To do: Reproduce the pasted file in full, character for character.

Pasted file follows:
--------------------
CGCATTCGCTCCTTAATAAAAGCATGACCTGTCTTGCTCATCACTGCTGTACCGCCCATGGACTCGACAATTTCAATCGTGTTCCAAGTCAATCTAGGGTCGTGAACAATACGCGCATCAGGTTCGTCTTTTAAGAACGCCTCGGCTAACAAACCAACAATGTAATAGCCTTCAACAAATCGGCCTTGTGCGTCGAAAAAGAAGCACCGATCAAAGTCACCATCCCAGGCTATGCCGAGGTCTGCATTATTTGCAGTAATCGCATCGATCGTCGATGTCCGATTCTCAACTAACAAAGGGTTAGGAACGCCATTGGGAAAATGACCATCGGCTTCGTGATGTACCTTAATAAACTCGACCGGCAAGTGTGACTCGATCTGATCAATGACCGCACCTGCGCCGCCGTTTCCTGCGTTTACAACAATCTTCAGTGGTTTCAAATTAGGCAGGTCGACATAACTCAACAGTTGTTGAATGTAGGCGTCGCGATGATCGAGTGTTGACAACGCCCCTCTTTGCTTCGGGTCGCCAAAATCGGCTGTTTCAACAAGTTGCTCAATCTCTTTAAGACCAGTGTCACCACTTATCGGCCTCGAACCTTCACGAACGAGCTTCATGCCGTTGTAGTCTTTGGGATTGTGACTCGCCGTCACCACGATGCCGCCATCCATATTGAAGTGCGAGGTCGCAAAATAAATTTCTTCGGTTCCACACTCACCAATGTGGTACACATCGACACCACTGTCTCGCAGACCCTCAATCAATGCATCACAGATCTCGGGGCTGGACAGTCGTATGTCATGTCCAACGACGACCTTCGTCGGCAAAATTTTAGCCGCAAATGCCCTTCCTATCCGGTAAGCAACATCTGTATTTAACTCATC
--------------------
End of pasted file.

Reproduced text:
CGCATTCGCTCCTTAATAAAAGCATGACCTGTCTTGCTCATCACTGCTGTACCGCCCATGGACTCGACAATTTCAATCGTGTTCCAAGTCAATCTAGGGTCGTGAACAATACGCGCATCAGGTTCGTCTTTTAAGAACGCCTCGGCTAACAAACCAACAATGTAATAGCCTTCAACAAATCGGCCTTGTGCGTCGAAAAAGAAGCACCGATCAAAGTCACCATCCCAGGCTATGCCGAGGTCTGCATTATTTGCAGTAATCGCATCGATCGTCGATGTCCGATTCTCAACTAACAAAGGGTTAGGAACGCCATTGGGAAAATGACCATCGGCTTCGTGATGTACCTTAATAAACTCGACCGGCAAGTGTGACTCGATCTGATCAATGACCGCACCTGCGCCGCCGTTTCCTGCGTTTACAACAATCTTCAGTGGTTTCAAATTAGGCAGGTCGACATAACTCAACAGTTGTTGAATGTAGGCGTCGCGATGATCGAGTGTTGACAACGCCCCTCTTTGCTTCGGGTCGCCAAAATCGGCTGTTTCAACAAGTTGCTCAATCTCTTTAAGACCAGTGTCACCACTTATCGGCCTCGAACCTTCACGAACGAGCTTCATGCCGTTGTAGTCTTTGGGATTGTGACTCGCCGTCACCACGATGCCGCCATCCATATTGAAGTGCGAGGTCGCAAAATAAATTTCTTCGGTTCCACACTCACCAATGTGGTACACATCGACACCACTGTCTCGCAGACCCTCAATCAATGCATCACAGATCTCGGGGCTGGACAGTCGTATGTCATGTCCAACGACGACCTTCGTCGGCAAAATTTTAGCCGCAAATGCCCTTCCTATCCGGTAAGCAACATCTGTATTTAACTCATC